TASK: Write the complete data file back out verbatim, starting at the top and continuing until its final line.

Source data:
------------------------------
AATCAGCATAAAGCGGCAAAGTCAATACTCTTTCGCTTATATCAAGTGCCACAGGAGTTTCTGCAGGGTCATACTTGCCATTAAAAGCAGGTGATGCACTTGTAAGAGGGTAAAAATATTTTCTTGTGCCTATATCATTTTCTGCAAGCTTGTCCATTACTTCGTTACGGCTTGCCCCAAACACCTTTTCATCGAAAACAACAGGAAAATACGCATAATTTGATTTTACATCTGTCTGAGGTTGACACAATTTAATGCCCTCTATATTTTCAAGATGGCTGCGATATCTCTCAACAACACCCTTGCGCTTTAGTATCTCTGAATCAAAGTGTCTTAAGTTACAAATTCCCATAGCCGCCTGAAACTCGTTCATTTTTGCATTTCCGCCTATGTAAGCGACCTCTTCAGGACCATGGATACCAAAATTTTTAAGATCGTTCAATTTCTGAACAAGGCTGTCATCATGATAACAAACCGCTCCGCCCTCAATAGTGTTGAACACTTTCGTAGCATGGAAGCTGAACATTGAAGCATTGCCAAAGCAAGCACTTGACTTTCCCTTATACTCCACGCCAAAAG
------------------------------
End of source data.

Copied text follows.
AATCAGCATAAAGCGGCAAAGTCAATACTCTTTCGCTTATATCAAGTGCCACAGGAGTTTCTGCAGGGTCATACTTGCCATTAAAAGCAGGTGATGCACTTGTAAGAGGGTAAAAATATTTTCTTGTGCCTATATCATTTTCTGCAAGCTTGTCCATTACTTCGTTACGGCTTGCCCCAAACACCTTTTCATCGAAAACAACAGGAAAATACGCATAATTTGATTTTACATCTGTCTGAGGTTGACACAATTTAATGCCCTCTATATTTTCAAGATGGCTGCGATATCTCTCAACAACACCCTTGCGCTTTAGTATCTCTGAATCAAAGTGTCTTAAGTTACAAATTCCCATAGCCGCCTGAAACTCGTTCATTTTTGCATTTCCGCCTATGTAAGCGACCTCTTCAGGACCATGGATACCAAAATTTTTAAGATCGTTCAATTTCTGAACAAGGCTGTCATCATGATAACAAACCGCTCCGCCCTCAATAGTGTTGAACACTTTCGTAGCATGGAAGCTGAACATTGAAGCATTGCCAAAGCAAGCACTTGACTTTCCCTTATACTCCACGCCAAAAG